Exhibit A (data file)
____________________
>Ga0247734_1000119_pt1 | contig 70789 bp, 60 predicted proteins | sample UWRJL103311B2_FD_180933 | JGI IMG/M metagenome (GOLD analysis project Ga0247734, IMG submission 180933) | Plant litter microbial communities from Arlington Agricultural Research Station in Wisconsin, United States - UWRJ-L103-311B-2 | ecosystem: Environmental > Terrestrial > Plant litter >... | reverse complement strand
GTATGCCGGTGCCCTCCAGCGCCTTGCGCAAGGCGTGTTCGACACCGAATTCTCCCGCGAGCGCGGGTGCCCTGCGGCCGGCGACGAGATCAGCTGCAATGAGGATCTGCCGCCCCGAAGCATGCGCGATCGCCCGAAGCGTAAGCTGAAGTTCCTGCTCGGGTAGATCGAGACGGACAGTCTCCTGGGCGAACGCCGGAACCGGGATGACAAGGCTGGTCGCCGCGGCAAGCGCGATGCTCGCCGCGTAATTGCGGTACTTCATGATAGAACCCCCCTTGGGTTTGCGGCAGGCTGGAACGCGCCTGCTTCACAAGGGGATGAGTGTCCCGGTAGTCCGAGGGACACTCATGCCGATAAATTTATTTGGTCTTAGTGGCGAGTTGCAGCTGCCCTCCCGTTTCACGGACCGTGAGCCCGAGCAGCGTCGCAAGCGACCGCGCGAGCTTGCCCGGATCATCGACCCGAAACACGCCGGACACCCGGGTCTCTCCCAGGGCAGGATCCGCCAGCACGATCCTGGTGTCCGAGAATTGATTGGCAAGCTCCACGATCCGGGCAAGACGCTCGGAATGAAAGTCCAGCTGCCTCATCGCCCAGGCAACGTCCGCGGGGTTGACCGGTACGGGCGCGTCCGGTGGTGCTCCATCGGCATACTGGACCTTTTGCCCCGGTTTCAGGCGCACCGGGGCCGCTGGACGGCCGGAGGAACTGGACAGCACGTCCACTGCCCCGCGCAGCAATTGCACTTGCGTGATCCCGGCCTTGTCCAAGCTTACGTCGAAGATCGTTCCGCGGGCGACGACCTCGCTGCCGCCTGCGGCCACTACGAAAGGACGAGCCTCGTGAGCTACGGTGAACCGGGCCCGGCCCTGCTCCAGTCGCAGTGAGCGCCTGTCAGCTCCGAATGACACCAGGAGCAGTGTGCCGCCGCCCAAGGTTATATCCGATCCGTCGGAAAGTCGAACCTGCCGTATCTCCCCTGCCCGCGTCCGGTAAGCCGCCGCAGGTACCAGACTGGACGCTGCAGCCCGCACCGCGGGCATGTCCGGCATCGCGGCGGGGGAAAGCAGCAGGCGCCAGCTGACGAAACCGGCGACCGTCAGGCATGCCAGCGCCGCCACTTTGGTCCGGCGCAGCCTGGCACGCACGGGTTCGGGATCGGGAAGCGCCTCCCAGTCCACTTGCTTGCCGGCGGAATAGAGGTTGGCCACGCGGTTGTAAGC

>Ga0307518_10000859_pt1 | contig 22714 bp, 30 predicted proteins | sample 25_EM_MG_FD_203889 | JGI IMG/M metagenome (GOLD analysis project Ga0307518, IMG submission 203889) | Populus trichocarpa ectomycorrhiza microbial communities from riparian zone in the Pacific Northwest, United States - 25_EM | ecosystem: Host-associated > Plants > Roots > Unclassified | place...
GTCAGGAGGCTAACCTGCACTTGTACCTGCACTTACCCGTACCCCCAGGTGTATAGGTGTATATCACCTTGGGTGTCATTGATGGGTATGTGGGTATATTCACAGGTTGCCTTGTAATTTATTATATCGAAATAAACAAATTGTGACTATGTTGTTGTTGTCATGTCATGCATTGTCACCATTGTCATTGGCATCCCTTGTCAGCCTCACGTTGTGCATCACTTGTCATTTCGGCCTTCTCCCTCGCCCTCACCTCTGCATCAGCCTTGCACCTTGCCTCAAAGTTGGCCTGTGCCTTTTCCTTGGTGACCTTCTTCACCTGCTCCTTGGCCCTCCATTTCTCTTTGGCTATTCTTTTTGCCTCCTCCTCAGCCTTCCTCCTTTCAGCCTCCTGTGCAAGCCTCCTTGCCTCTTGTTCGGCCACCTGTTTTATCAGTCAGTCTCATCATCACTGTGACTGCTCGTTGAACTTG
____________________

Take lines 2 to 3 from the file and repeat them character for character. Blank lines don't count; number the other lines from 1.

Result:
GTATGCCGGTGCCCTCCAGCGCCTTGCGCAAGGCGTGTTCGACACCGAATTCTCCCGCGAGCGCGGGTGCCCTGCGGCCGGCGACGAGATCAGCTGCAATGAGGATCTGCCGCCCCGAAGCATGCGCGATCGCCCGAAGCGTAAGCTGAAGTTCCTGCTCGGGTAGATCGAGACGGACAGTCTCCTGGGCGAACGCCGGAACCGGGATGACAAGGCTGGTCGCCGCGGCAAGCGCGATGCTCGCCGCGTAATTGCGGTACTTCATGATAGAACCCCCCTTGGGTTTGCGGCAGGCTGGAACGCGCCTGCTTCACAAGGGGATGAGTGTCCCGGTAGTCCGAGGGACACTCATGCCGATAAATTTATTTGGTCTTAGTGGCGAGTTGCAGCTGCCCTCCCGTTTCACGGACCGTGAGCCCGAGCAGCGTCGCAAGCGACCGCGCGAGCTTGCCCGGATCATCGACCCGAAACACGCCGGACACCCGGGTCTCTCCCAGGGCAGGATCCGCCAGCACGATCCTGGTGTCCGAGAATTGATTGGCAAGCTCCACGATCCGGGCAAGACGCTCGGAATGAAAGTCCAGCTGCCTCATCGCCCAGGCAACGTCCGCGGGGTTGACCGGTACGGGCGCGTCCGGTGGTGCTCCATCGGCATACTGGACCTTTTGCCCCGGTTTCAGGCGCACCGGGGCCGCTGGACGGCCGGAGGAACTGGACAGCACGTCCACTGCCCCGCGCAGCAATTGCACTTGCGTGATCCCGGCCTTGTCCAAGCTTACGTCGAAGATCGTTCCGCGGGCGACGACCTCGCTGCCGCCTGCGGCCACTACGAAAGGACGAGCCTCGTGAGCTACGGTGAACCGGGCCCGGCCCTGCTCCAGTCGCAGTGAGCGCCTGTCAGCTCCGAATGACACCAGGAGCAGTGTGCCGCCGCCCAAGGTTATATCCGATCCGTCGGAAAGTCGAACCTGCCGTATCTCCCCTGCCCGCGTCCGGTAAGCCGCCGCAGGTACCAGACTGGACGCTGCAGCCCGCACCGCGGGCATGTCCGGCATCGCGGCGGGGGAAAGCAGCAGGCGCCAGCTGACGAAACCGGCGACCGTCAGGCATGCCAGCGCCGCCACTTTGGTCCGGCGCAGCCTGGCACGCACGGGTTCGGGATCGGGAAGCGCCTCCCAGTCCACTTGCTTGCCGGCGGAATAGAGGTTGGCCACGCGGTTGTAAGC

>Ga0307518_10000859_pt1 | contig 22714 bp, 30 predicted proteins | sample 25_EM_MG_FD_203889 | JGI IMG/M metagenome (GOLD analysis project Ga0307518, IMG submission 203889) | Populus trichocarpa ectomycorrhiza microbial communities from riparian zone in the Pacific Northwest, United States - 25_EM | ecosystem: Host-associated > Plants > Roots > Unclassified | place...